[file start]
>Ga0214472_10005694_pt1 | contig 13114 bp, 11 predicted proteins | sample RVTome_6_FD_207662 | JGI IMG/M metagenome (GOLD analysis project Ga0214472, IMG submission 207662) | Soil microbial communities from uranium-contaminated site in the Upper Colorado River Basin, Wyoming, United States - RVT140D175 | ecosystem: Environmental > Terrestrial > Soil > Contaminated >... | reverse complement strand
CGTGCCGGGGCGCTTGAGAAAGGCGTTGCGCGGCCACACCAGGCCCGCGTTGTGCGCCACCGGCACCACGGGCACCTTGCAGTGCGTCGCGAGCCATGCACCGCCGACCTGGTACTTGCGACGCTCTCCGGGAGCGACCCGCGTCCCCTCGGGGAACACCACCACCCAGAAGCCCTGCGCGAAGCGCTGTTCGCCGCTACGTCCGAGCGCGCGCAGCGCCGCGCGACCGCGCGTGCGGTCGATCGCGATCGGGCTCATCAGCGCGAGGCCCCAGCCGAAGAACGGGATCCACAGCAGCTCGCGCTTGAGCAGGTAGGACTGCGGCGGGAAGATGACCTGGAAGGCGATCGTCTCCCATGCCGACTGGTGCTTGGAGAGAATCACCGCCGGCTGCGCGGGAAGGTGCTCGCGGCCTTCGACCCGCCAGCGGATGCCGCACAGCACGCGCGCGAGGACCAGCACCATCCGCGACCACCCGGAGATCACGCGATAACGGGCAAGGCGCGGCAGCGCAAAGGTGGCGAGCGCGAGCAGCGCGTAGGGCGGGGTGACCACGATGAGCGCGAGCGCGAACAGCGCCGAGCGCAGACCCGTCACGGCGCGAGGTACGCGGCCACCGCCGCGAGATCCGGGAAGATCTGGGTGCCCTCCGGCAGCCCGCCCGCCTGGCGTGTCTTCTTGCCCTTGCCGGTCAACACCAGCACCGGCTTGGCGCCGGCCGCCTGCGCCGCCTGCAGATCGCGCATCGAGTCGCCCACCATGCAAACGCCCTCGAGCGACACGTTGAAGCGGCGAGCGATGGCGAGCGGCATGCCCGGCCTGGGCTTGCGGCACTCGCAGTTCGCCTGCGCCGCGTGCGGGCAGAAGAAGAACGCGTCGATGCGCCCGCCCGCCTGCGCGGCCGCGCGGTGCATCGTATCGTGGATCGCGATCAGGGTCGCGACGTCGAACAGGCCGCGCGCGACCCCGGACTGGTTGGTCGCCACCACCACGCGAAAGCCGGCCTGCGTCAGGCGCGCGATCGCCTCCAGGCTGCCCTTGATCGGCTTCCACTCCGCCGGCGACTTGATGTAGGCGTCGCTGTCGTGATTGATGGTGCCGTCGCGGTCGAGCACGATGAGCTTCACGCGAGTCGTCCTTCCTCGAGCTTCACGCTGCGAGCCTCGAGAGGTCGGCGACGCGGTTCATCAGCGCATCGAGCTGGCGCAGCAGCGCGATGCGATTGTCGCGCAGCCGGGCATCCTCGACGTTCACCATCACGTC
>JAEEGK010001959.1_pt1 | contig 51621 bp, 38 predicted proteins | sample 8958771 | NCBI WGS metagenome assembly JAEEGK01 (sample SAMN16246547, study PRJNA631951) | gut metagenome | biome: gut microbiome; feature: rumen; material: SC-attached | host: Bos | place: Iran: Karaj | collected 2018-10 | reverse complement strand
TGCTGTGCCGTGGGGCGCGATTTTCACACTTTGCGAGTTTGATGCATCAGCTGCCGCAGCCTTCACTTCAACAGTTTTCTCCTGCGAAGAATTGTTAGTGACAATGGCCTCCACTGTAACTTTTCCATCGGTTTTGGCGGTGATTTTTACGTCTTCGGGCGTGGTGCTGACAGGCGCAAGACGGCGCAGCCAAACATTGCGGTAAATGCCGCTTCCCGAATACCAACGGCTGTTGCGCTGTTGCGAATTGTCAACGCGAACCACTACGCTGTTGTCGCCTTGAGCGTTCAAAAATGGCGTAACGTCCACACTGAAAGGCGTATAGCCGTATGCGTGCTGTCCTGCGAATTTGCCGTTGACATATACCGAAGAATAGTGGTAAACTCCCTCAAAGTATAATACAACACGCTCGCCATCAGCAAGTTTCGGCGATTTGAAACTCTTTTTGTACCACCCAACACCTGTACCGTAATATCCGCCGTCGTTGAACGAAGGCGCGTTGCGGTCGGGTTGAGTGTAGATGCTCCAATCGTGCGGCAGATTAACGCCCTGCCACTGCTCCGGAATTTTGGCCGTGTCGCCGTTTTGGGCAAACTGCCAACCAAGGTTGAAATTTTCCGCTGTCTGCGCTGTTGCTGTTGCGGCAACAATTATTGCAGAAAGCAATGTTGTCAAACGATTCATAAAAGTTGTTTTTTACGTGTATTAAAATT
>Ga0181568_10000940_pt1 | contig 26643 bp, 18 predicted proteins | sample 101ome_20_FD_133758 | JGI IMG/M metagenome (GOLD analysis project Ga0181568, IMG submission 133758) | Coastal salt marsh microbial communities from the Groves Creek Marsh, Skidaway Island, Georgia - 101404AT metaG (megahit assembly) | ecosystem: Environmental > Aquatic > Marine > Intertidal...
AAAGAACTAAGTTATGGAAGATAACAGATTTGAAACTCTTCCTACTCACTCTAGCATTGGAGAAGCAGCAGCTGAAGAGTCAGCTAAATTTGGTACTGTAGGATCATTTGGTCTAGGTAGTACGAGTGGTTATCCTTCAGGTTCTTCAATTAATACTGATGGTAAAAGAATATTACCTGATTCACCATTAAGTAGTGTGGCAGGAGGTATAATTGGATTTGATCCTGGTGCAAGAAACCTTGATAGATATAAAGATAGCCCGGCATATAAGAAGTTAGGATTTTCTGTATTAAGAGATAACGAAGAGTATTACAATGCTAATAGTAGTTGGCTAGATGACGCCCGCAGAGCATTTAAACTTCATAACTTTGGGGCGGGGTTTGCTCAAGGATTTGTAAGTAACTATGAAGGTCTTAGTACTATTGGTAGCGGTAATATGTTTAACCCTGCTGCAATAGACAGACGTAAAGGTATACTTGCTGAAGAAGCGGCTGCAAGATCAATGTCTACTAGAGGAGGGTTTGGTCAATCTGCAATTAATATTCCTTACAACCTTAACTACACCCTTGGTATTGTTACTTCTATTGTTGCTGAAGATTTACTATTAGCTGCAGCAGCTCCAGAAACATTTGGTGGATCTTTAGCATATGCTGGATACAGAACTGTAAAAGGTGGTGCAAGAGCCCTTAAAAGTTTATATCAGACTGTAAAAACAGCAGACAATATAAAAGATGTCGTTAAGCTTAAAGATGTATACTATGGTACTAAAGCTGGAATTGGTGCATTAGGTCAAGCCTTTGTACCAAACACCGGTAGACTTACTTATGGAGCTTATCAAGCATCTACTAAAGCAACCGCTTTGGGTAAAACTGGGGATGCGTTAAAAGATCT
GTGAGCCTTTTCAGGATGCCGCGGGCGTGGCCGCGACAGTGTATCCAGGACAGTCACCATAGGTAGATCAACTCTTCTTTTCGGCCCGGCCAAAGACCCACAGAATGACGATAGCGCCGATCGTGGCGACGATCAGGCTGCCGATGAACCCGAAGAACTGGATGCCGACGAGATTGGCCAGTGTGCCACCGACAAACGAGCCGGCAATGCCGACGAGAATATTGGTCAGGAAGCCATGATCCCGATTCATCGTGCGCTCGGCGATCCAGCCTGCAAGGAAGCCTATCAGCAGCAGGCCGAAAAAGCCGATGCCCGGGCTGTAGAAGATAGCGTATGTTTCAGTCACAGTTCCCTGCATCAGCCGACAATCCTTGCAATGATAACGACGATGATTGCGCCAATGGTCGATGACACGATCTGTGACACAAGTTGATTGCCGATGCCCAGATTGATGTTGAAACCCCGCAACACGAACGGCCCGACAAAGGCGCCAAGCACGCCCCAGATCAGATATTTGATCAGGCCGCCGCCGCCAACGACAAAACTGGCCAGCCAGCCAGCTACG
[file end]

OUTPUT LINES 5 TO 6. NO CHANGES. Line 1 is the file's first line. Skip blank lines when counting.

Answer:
>Ga0181568_10000940_pt1 | contig 26643 bp, 18 predicted proteins | sample 101ome_20_FD_133758 | JGI IMG/M metagenome (GOLD analysis project Ga0181568, IMG submission 133758) | Coastal salt marsh microbial communities from the Groves Creek Marsh, Skidaway Island, Georgia - 101404AT metaG (megahit assembly) | ecosystem: Environmental > Aquatic > Marine > Intertidal...
AAAGAACTAAGTTATGGAAGATAACAGATTTGAAACTCTTCCTACTCACTCTAGCATTGGAGAAGCAGCAGCTGAAGAGTCAGCTAAATTTGGTACTGTAGGATCATTTGGTCTAGGTAGTACGAGTGGTTATCCTTCAGGTTCTTCAATTAATACTGATGGTAAAAGAATATTACCTGATTCACCATTAAGTAGTGTGGCAGGAGGTATAATTGGATTTGATCCTGGTGCAAGAAACCTTGATAGATATAAAGATAGCCCGGCATATAAGAAGTTAGGATTTTCTGTATTAAGAGATAACGAAGAGTATTACAATGCTAATAGTAGTTGGCTAGATGACGCCCGCAGAGCATTTAAACTTCATAACTTTGGGGCGGGGTTTGCTCAAGGATTTGTAAGTAACTATGAAGGTCTTAGTACTATTGGTAGCGGTAATATGTTTAACCCTGCTGCAATAGACAGACGTAAAGGTATACTTGCTGAAGAAGCGGCTGCAAGATCAATGTCTACTAGAGGAGGGTTTGGTCAATCTGCAATTAATATTCCTTACAACCTTAACTACACCCTTGGTATTGTTACTTCTATTGTTGCTGAAGATTTACTATTAGCTGCAGCAGCTCCAGAAACATTTGGTGGATCTTTAGCATATGCTGGATACAGAACTGTAAAAGGTGGTGCAAGAGCCCTTAAAAGTTTATATCAGACTGTAAAAACAGCAGACAATATAAAAGATGTCGTTAAGCTTAAAGATGTATACTATGGTACTAAAGCTGGAATTGGTGCATTAGGTCAAGCCTTTGTACCAAACACCGGTAGACTTACTTATGGAGCTTATCAAGCATCTACTAAAGCAACCGCTTTGGGTAAAACTGGGGATGCGTTAAAAGATCT